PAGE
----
a node.js module for documentation
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a node.js module for documentation

Everything is totally up to you. (remember this sentence, i will come back to this sometimes)

dokumentiere does not parse any JS. it only parses the comments. so you can document the way you can read it the best.

documentation is written by people for people to understand code better or even at all. And the goal of dokumentiere is to explain the code with most meaning.


npm -g install dokumentiere


dokumentiere -h

-h, --help                      : prints this help
-V, --version                   : version information,
-f, --files <files or folders>  : tells which files to document, can be folders, scans those recursively
-o, --out <OutputFolder>        : tells where to to put the documentation to
-e, --exclude <files or folders>: tells which files, folders to exclude, recursively
-t, --theme <name>              : which theme to use

The files and excludes parameters can handle multiple arguments seperated by commas. folders and/or files are allowed. You can do something like this:

dokumentiere -f js -e js/third-party/,js/my.min.js

this documents all javascripts in the js-folder excluding the third-party folder and the my.min.js file.


	 * Name
	 [ type (scope or visibility) ]
	 * description-header
	 * description-body
	 > segment-header
	 - name (type) <defaultState> [validStates] description @see reference
	 = (type) description-of-return-value
	 > Usage
	 | code-sample

detailed description

  • /*-

    start of a documentation-block

  • -*/ or */

    end of a documentation-block

  • first line (here "* Name") (always starts with *)

    states the name of the element to document

  • [ type (scope of visibility) ]

    says of which type it is. e.g function or widget or Class. Everything is totally up to you.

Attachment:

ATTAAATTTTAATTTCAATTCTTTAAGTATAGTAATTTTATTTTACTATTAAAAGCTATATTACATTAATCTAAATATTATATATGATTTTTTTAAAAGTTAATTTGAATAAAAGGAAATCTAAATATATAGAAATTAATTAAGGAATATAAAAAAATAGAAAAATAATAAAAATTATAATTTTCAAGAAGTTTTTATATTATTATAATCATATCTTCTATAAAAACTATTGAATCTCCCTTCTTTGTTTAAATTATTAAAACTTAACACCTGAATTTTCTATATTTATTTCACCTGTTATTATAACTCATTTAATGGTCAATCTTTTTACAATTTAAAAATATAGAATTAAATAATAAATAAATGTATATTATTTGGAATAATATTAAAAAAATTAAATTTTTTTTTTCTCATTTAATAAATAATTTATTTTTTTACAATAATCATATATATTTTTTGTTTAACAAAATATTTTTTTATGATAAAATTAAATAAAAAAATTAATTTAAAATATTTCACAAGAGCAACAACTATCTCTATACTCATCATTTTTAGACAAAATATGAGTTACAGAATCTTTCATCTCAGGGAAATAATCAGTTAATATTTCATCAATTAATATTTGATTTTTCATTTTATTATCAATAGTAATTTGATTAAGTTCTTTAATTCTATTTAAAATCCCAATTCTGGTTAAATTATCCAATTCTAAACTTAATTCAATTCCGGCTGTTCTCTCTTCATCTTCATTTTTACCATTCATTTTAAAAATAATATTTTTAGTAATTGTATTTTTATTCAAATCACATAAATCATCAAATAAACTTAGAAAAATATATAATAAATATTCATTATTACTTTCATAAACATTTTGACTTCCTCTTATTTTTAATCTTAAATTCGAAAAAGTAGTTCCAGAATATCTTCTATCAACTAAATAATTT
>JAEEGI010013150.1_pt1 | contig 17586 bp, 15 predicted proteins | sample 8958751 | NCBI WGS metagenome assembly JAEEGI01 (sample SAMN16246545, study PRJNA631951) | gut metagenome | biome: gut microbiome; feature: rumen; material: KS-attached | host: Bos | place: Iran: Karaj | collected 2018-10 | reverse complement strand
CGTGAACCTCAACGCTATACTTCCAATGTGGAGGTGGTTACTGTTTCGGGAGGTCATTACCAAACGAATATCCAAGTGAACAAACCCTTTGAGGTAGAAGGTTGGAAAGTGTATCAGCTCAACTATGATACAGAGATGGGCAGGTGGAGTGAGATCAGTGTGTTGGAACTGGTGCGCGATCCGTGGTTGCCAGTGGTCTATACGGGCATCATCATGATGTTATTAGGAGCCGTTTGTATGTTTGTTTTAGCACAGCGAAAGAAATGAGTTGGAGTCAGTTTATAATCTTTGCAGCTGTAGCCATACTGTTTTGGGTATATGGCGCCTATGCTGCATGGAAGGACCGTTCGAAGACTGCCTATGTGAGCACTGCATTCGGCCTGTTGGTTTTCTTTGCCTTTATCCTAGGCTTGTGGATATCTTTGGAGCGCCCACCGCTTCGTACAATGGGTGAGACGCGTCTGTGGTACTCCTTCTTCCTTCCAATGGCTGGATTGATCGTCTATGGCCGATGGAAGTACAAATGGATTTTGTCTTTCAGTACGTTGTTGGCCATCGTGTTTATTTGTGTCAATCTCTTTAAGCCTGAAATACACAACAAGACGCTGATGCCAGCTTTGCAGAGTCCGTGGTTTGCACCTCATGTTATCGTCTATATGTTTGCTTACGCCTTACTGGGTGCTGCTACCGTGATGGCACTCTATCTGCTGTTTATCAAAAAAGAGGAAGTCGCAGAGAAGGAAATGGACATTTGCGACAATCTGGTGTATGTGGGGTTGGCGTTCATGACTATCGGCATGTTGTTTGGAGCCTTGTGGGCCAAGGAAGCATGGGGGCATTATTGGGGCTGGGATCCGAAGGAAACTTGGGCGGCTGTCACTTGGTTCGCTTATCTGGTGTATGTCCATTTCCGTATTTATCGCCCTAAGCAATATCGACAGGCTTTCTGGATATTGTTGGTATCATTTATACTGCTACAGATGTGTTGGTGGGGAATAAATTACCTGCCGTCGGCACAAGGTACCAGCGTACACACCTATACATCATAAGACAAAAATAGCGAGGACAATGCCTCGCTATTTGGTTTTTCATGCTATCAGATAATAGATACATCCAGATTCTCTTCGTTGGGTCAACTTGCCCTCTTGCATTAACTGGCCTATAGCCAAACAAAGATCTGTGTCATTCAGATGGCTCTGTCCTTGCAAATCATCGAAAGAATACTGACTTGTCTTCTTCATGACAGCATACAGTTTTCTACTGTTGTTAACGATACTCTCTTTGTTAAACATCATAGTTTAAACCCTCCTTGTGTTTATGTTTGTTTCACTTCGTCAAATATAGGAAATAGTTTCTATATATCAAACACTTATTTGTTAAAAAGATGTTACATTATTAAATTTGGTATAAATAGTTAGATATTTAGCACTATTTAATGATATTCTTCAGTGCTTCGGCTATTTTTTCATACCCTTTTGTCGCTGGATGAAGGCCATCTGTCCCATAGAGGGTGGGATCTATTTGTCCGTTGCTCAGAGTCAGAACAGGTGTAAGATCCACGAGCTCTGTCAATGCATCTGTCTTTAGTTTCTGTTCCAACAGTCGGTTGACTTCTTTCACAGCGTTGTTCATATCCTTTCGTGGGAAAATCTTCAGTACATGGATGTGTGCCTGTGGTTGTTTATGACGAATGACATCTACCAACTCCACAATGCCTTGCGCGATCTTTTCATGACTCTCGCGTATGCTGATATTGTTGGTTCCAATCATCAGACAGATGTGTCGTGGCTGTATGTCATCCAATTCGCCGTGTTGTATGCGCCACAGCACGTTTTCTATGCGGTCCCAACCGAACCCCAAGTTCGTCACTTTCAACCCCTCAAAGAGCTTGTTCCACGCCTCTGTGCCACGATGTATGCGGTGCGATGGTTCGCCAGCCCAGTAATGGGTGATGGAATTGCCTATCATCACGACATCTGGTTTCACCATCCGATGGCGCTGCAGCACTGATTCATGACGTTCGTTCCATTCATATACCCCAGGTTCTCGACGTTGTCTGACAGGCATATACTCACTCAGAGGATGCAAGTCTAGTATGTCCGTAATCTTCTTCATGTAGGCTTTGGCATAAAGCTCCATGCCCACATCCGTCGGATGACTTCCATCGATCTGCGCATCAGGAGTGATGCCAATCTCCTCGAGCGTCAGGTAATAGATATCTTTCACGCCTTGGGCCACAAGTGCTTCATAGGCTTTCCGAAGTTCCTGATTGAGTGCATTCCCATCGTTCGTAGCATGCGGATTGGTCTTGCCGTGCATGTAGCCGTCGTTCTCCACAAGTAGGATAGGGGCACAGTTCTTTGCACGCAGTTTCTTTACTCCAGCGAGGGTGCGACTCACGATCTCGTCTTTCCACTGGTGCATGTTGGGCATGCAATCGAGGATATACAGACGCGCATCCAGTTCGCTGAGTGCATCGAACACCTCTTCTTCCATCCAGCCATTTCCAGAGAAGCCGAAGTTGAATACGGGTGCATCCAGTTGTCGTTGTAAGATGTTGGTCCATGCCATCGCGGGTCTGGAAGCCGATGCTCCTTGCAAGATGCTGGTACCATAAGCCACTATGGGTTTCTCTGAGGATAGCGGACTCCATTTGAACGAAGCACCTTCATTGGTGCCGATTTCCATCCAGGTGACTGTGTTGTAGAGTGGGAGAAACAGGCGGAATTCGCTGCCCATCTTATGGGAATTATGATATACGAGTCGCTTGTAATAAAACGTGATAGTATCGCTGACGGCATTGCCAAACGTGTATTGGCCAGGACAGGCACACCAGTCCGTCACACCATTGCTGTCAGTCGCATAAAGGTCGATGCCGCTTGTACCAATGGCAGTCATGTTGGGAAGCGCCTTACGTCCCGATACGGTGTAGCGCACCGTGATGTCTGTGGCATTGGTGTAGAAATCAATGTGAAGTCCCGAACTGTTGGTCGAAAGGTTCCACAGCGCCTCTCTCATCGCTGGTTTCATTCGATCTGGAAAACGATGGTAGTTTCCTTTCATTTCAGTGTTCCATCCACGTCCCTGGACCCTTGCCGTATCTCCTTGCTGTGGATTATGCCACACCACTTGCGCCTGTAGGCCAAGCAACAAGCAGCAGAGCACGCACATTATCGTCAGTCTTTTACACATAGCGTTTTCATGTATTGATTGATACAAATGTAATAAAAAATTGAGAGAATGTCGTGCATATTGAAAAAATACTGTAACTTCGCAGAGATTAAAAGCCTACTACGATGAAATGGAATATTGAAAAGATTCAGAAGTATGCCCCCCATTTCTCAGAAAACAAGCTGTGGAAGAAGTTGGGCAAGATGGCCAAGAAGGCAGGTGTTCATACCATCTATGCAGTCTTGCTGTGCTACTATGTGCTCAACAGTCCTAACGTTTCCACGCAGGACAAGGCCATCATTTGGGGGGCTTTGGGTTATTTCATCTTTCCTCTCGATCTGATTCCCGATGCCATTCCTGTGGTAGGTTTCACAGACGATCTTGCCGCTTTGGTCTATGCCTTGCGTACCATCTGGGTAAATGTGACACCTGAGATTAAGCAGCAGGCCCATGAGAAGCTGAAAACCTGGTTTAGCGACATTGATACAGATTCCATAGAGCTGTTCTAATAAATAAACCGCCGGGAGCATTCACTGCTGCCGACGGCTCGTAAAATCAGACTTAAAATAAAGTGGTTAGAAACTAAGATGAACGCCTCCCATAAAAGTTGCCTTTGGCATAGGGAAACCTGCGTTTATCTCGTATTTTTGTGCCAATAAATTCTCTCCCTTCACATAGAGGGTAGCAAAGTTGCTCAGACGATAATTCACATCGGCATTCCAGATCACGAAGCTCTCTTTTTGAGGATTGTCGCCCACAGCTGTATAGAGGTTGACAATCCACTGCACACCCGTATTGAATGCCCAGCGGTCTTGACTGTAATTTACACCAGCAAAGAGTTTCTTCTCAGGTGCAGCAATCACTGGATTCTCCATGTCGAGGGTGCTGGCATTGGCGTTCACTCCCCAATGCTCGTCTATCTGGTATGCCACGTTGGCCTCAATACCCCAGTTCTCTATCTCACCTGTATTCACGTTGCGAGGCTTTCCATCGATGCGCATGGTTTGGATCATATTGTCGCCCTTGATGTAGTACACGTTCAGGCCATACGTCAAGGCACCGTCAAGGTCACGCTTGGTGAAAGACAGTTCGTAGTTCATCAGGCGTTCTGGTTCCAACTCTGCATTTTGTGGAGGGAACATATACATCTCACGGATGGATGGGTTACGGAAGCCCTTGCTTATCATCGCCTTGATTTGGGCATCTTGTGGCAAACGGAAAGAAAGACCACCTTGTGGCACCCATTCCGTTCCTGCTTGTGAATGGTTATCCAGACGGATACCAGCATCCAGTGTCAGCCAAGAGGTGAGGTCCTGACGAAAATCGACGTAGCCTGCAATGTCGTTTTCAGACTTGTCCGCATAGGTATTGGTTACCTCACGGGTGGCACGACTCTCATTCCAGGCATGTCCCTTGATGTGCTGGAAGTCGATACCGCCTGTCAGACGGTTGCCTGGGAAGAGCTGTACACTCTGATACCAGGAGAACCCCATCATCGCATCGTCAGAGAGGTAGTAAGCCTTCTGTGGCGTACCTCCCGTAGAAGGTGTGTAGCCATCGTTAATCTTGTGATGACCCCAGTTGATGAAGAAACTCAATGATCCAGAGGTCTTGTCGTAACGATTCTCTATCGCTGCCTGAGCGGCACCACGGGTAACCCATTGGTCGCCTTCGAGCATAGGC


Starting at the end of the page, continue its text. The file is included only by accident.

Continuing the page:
as scope or visibility you state the scope (or context) in which the element is valid (e.g. a jQuery-widget may have the scope of its namespace, a node-module may have the scope of "node"). Everything is totally up to you.

    or the visibility if it is a function (private or public)

  • description of the object

      * description-header
      * description-body

    this is the description of the object. the first line is the summary and will be handled seperately. all other lines will be interpreted as the description body, where each lines generates its own paragraph

  • > - segments

    each block introduced with a ">" reflects a collection of parameters or options

    possible identifier are "Parameters", "Options", "Events" and/or "throws". but you may call it different. whatever fits your needs. Everything is totally up to you.


    every line in a > - segment follows a certain pattern:

    • - it is always started with (at least) a dash
    • name --> the name of the item (paramter or option etc.)
    • (type) --> the type of the item (boolean, string etc.)
    • <defaultState> --> the defaultValue of the item optional
    • [validStates] --> the valid values the item can have optional
    • description --> the description of the item
    • @see [.. ref ...] --> a list of references

    A special case is "Usage".

    if you want to tell about invocation or instanciation, you name your segment "Usage" and tell (preformatted) how to use. Example:

      > Usage
      | makeMeFancy({
      |   howfancy: 'very fancy'
      | });
  • =

    this is return. syntax is the same as in - in > - segments.

    NOTE: Top-Level return values don't have names. (if you wonder -top-level-return-values- ?? what the?? read next block)

documentation nesting

When you develop JavaScript, you see scenarios where your parameters or return-values are more complex than just "Numbers", "Boolean" or "Strings".

But how do you document that your function accepts an object as argument with the property "howfancy" as a key?

here is how it goes in dokumentiere


	function makeMeFancy(obj) {

example documentation (paramter-segment):

	> params
	- obj (object) an object of arguments
	-- howfancy (string) string stating how fancy to make

the second dash, forms a sort of tree. and this allows to document the keys of an object or some instance. This means that actually can document keys of objects which are keys of objects which are keys of objects etc.

The same rules apply to the return (=) mechanics.